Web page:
Place scones on prepared baking sheet and brush with buttermilk, then sprinkle with sugar. 

Bake for 14-16 minutes, until tops are golden brown. Serve warm or cool with lemon curd. 

Lemon Curd

lemon curdWhat can I say about lemon curd? I love it. And now, I know how to make it…which makes me feel like a superwoman. There’s something about successfully tempering egg yolks that gives me an incredible sense of accomplishment, like I’ve just climbed the Mount Everest of confections.

I had six egg yolks left over from this weekend’s baking, and I wanted to use them all up in the same recipe. Fortunately, the recipe that I had for lemon curd was easily tripled to accommodate six yolks, and the adjusted recipe appears below. Also, I used Meyer lemons for this curd; Meyer lemons are thought to be a cross between a lemon and a clementine or orange and are native to China. I’ve been fascinated by Meyers for some time, and when Mike told me that Soergel Orchards had them in stock this week, I asked him to bring them home for me. You could certainly use regular lemons, of course.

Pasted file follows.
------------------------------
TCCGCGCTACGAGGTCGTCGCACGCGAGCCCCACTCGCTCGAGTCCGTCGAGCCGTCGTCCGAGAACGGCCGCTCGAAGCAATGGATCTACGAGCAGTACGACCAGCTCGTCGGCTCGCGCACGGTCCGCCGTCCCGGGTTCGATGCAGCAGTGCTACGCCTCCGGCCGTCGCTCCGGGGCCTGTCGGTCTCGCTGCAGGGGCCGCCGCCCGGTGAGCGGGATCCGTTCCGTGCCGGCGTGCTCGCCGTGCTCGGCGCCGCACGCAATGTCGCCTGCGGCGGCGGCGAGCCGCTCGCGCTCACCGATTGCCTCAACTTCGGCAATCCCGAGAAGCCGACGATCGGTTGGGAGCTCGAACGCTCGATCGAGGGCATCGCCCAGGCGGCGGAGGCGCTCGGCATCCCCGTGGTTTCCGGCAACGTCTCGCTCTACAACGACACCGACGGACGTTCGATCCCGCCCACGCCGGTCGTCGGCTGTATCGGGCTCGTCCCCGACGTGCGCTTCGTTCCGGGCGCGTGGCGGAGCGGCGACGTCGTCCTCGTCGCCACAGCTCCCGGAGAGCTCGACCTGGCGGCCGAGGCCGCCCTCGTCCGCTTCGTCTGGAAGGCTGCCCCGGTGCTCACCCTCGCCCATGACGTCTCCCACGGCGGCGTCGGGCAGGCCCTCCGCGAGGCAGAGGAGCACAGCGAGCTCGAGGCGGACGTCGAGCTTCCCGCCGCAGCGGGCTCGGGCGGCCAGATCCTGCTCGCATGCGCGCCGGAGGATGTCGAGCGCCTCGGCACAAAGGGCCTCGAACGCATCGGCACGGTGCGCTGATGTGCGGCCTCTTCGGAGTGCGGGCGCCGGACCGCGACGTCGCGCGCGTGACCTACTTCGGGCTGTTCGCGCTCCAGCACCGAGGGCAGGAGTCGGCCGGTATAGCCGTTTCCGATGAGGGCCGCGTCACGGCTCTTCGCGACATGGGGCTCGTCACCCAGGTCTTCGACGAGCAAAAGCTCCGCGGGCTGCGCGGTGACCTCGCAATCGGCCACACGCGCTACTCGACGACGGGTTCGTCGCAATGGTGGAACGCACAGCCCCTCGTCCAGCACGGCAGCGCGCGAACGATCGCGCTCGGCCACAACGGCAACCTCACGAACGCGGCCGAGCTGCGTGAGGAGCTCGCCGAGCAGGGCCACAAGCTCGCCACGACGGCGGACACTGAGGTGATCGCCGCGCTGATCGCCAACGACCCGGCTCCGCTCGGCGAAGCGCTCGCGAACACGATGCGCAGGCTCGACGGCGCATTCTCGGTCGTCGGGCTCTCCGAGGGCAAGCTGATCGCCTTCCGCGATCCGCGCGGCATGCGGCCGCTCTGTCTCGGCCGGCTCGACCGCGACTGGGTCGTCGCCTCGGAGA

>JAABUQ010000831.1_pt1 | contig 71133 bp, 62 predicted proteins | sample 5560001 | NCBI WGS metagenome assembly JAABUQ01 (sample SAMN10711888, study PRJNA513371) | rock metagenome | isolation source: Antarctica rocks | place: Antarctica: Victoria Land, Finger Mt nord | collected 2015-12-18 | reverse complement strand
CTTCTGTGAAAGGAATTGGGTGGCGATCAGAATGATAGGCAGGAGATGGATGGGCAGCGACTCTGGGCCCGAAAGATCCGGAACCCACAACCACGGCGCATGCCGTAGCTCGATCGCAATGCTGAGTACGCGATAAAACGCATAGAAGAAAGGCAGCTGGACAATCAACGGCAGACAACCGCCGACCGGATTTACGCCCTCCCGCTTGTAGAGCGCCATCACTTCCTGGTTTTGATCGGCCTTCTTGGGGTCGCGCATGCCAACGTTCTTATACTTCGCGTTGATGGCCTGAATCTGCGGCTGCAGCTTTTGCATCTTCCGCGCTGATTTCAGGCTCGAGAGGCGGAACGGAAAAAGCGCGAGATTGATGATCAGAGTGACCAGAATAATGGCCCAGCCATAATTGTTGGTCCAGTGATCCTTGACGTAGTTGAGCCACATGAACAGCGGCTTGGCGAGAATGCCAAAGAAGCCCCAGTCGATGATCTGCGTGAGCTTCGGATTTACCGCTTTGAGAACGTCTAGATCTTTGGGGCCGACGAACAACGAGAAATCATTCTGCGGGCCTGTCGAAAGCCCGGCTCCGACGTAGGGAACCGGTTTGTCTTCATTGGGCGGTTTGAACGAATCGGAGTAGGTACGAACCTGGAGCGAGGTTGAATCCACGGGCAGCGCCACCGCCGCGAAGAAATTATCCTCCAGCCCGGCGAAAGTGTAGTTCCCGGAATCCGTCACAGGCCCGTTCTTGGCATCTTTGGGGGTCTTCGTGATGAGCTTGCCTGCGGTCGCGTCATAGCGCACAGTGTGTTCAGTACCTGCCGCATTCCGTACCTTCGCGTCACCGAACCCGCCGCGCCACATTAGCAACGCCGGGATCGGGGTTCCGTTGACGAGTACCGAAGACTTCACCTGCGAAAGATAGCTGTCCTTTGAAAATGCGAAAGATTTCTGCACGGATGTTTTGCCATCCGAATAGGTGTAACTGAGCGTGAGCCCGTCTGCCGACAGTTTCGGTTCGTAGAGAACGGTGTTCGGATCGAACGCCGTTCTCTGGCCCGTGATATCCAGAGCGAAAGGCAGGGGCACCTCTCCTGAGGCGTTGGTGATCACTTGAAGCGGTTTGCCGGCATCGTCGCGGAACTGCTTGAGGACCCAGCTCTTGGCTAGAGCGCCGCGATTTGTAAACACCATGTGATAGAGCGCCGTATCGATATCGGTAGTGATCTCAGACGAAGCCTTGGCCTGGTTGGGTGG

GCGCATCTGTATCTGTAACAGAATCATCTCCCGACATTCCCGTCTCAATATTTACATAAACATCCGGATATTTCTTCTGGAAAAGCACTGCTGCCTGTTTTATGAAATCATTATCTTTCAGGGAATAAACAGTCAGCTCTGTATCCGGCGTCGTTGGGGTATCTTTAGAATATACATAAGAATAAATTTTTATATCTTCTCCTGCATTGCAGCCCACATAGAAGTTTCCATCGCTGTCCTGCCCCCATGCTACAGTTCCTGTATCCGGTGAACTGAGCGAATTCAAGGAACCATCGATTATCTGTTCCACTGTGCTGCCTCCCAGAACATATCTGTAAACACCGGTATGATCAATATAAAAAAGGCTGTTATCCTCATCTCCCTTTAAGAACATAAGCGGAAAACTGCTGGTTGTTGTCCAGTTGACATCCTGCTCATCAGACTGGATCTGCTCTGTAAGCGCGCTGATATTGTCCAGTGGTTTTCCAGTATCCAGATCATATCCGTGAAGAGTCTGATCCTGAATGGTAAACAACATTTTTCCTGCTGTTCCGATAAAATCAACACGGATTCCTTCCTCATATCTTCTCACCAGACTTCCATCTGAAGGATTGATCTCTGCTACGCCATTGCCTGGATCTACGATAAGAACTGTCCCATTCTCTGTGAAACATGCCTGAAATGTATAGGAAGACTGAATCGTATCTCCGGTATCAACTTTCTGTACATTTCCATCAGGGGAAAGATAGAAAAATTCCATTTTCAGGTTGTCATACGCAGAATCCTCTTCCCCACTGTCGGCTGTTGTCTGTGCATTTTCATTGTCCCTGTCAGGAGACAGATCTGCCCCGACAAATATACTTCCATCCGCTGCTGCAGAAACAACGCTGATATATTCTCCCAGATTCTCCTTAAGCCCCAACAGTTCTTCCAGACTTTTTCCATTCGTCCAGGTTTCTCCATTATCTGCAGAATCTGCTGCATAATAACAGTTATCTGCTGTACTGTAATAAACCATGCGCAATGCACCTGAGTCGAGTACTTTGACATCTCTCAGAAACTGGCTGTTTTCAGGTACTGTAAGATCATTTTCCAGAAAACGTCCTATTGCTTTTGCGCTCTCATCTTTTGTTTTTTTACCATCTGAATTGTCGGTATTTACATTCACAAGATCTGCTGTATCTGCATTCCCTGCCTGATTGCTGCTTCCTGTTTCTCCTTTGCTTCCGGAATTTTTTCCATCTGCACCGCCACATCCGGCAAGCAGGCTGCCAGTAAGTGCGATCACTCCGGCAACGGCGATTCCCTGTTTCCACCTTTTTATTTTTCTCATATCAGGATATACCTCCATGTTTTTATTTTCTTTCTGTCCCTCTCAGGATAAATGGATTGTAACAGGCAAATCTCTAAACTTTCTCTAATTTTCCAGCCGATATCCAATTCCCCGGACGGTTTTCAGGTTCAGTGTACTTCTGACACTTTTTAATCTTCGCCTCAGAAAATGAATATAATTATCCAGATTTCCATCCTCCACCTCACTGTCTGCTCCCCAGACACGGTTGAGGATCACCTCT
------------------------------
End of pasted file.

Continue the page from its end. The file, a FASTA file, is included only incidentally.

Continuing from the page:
Ingredients

  • 6 egg yolks
  • 6 teaspoons cornstarch
  • 1 cup sugar
  • 3/4 cup lemon juice (I used 6 small/medium-sized Meyer lemons)
  • zest of 3 lemons
  • 12 tablespoons butter

Preparation

Lightly beat egg yolks and pass them through a fine sieve to remove the albumin. Set aside in a medium bowl close to the stove for easy access; thoroughly wash your sieve and place it nearby for a second straining once the curd has cooked.